We are going to have to build bigger tables all over the world, not longer walls. The walls are built by hatred, racism, greed, competition, nationalism, xenophobia, greed, colonialism and fear. What knocks the walls down is love and mutual aid, community, support understanding, art, music and love.
We are modeling a better future where we love our differences rather than hate them. What makes us different is what makes the world beautiful.
And this table is just the first. As the impact campaign for this film, we will build tables around the world at contested borders, sanctuary cities, places of welcome, and sites of difference to model a different way forward.
Josh Fox is best known as Oscar-nominated, Emmy-winning writer/director of Gasland Parts I and II (HBO), Josh Fox is internationally recognized as a spokesperson and leader on issues of fracking and extreme energy development. He is the winner of three Environmental Media Association awards for Best Documentary, including for How To Let Go Of The World and Love All The Things Climate Can’t Change, which premiered at the Sundance Film Festival in 2016, toured the world theatrically and was released on HBO. In 2017, he produced, co-directed, and co-wrote Awake, A Dream From Standing Rock (Netflix), and in 2018 co-founded the Awake Media Fellowship for indigenous youth. In 2018, Fox created The Truth Has Changed, a solo performance about misinformation, propaganda, and psycho-graphic targeting aimed at manipulating our current media and political ecosystem, which toured to over 25 cities in the US and Europe and spawned a book and feature film adaptation. He is the host of Staying Home With Josh Fox, a nightly interview program which premiered on TYT Network in 2020 garnering over 250,000 nightly views. He has just completed his fifth narrative feature, The Edge of Nature, which will be released in 2023 and tour as a live performance film.
Gabrielle Alicino is a development strategist and fundraiser, working across non-profit sectors from healthcare to housing to education, with a focus on social justice.
Gabrielle currently leads development and communication for International WOW Company, a film, theater, and art company that produces socially relevant projects that make real impact. International WOW is a leading climate change documentary production company, with two forthcoming feature-length films that Gabrielle is producing, THE WELCOME TABLE (HBO) and THE EDGE OF NATURE.
Gabrielle was awarded the Fox Leadership Fellowship from the University of Pennsylvania for non-profit leadership, focused in New Orleans for long-term recovery after Hurricane Katrina. She received a BA in Urban Studies from the University of Pennsylvania.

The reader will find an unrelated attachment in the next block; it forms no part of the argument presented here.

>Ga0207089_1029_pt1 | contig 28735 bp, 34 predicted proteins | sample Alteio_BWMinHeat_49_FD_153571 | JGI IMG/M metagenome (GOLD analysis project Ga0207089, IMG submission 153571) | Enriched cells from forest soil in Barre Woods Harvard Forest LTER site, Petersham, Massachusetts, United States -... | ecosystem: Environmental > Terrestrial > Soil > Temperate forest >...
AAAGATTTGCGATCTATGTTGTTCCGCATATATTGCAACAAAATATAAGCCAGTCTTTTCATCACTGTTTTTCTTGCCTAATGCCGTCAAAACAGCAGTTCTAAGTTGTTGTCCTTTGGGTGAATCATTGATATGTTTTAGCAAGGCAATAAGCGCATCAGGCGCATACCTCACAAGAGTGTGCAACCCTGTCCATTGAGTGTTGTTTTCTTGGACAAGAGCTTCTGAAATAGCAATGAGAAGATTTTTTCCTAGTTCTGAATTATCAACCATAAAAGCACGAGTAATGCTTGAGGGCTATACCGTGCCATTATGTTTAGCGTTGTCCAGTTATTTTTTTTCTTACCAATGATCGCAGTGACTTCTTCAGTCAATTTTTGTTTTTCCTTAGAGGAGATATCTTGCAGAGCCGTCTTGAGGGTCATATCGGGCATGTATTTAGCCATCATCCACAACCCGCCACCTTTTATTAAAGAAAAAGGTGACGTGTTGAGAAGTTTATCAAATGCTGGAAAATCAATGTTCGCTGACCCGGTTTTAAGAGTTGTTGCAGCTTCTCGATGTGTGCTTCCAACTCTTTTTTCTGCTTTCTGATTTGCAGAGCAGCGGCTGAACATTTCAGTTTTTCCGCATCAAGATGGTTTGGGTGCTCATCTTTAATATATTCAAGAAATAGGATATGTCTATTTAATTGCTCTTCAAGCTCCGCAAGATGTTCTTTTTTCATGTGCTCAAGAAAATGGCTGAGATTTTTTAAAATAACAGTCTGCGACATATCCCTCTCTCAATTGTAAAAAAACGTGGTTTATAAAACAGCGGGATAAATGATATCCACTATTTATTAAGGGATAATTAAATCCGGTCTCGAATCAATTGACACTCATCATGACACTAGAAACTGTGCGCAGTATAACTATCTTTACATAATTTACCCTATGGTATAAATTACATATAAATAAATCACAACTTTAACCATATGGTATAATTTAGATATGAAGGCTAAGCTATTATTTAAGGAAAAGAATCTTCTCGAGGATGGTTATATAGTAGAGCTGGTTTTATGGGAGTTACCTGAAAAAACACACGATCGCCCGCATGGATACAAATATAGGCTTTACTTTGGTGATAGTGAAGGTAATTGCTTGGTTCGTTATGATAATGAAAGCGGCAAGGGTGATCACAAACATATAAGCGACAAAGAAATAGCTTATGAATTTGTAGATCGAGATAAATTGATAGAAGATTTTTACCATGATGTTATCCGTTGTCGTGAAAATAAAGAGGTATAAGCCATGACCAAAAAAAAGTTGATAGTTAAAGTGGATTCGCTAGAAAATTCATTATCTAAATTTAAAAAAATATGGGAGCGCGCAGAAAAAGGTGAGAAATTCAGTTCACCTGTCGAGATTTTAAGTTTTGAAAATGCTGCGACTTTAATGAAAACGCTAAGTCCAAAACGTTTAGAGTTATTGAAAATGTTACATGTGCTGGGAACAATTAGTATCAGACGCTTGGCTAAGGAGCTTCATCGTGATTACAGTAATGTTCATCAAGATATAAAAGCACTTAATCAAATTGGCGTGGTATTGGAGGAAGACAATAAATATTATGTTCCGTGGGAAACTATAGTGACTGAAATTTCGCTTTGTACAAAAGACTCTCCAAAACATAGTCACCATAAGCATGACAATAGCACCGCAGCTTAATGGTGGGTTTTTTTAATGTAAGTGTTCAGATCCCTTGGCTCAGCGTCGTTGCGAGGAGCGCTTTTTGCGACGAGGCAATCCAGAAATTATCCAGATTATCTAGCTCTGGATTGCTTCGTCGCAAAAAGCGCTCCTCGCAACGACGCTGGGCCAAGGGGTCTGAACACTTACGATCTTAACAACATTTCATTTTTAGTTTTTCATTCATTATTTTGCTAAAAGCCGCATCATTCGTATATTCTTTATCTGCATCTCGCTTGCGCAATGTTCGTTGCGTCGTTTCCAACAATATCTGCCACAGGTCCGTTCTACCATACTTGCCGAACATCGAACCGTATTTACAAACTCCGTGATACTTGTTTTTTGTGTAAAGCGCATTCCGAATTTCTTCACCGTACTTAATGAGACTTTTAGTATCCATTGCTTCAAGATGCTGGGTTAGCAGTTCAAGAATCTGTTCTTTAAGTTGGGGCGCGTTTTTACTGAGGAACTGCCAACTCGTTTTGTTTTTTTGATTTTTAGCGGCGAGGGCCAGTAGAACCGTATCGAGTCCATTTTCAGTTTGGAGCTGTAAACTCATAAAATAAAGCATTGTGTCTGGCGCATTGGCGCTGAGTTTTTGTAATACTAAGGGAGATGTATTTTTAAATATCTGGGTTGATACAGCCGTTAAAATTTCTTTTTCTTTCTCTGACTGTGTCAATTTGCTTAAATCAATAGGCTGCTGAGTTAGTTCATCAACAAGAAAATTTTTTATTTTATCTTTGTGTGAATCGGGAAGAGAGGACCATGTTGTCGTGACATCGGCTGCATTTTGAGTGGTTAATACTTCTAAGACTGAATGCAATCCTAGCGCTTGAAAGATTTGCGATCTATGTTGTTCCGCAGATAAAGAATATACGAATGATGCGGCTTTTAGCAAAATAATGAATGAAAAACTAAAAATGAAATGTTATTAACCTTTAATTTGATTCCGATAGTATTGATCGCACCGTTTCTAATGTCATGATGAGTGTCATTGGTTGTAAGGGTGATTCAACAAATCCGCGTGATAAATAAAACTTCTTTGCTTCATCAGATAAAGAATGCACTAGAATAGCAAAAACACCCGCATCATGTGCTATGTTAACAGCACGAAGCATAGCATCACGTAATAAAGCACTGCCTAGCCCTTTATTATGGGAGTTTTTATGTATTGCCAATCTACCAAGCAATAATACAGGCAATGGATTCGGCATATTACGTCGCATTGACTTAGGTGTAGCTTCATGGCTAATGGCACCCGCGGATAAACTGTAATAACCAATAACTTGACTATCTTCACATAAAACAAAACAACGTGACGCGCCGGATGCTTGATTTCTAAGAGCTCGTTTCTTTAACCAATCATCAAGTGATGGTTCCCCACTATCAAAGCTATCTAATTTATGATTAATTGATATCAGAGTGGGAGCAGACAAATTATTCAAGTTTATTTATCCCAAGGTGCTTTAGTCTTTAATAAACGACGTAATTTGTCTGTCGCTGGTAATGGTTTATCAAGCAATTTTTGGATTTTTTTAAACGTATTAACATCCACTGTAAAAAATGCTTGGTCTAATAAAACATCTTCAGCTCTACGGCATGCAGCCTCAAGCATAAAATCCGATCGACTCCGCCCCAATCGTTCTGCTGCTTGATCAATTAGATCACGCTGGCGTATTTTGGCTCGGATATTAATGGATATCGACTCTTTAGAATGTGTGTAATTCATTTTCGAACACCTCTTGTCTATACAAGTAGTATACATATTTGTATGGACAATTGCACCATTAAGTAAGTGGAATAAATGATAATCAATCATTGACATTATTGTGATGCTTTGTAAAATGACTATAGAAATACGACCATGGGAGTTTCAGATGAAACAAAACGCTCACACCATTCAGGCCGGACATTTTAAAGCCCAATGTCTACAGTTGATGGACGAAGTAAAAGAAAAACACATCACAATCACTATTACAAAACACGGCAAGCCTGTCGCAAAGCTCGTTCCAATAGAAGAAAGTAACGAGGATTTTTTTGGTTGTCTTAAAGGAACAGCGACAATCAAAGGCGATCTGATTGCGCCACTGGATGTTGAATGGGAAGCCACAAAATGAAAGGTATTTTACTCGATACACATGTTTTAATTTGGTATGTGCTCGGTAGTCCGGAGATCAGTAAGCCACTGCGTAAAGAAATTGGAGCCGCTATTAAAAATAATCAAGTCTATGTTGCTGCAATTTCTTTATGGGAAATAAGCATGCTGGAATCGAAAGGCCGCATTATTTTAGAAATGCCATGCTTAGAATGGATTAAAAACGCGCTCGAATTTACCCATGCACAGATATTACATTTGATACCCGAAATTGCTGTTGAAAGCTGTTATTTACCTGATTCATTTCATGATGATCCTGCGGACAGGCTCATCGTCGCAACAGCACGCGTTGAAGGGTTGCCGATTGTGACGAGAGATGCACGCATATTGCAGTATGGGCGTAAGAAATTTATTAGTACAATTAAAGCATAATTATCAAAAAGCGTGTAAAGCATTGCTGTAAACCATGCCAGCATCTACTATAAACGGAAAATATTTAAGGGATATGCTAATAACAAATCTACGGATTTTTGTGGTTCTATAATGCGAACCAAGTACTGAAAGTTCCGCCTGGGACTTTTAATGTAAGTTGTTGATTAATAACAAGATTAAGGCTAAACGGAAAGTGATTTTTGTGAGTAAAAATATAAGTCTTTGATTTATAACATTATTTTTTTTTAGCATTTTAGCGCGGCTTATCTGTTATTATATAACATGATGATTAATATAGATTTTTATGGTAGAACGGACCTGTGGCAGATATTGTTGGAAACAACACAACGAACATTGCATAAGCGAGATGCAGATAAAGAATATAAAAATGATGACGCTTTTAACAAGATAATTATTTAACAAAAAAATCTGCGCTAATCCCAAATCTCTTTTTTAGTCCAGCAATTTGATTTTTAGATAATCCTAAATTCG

Molly Gandour is an Emmy-nominated filmmaker raised in Indiana and based in Brooklyn. Her documentary Peanut Gallery played Slamdance Film Festival and was distributed by STARZ. She produced the Oscar-nominated HBO documentary Gasland (dir. Josh Fox), the AFI Fest Shorts Grand Jury Prize winning "Buffalo Juggalos" (dir. Scott Cummings), and script supervised the Criterion film It Felt Like Love (dir. Eliza Hittman). Her short films have played New York Shorts IFF, Prague IFF, Sarasota, and more. She attended Berlinale Talent Campus, holds a BA in Literary Arts from Brown University, and an MFA in Filmmaking from NYU Tisch.
Amali (she/her) has extensive global experience in refugee protection, refugee resettlement and in forced migration and displacement contexts, having worked globally for numerous NGOs, the UN Refugee Agency and the US Refugee Admissions Program. Years of interviewing refugees fleeing conflict afforded her the chance to hear their stories of also fleeing climate change. Through this, Climate Refugees was born. She has conducted country and regional case studies and research in climate-induced displacement contexts, including in urban and camp settings. Her research on climate, conflict and displacement in the Lake Chad Basin in Africa’s Sahel was presented as evidence of loss and damage at COP 26.
Matthew Sanchez has been involved in all aspects of the filmmaking process, from shooting to editing. For 6 years, he worked as an editor and cinematographer at a non-profit for environmental awareness. While lensing over 25 short films, his varied work includes commercials for VH1, documenting the NYC underground music scene, Wired Magazine, and College Humor. Matt’s film HAPPY BIRTHDAY HARRIS MALDEN premiered at CINEVEGAS film festival. He has also earned 4 Telly awards and cut a program for PBS that was nominated for 2 Emmy awards. He was editor, cinematographer and co-creator of GASLAND and GASLAND, Part II.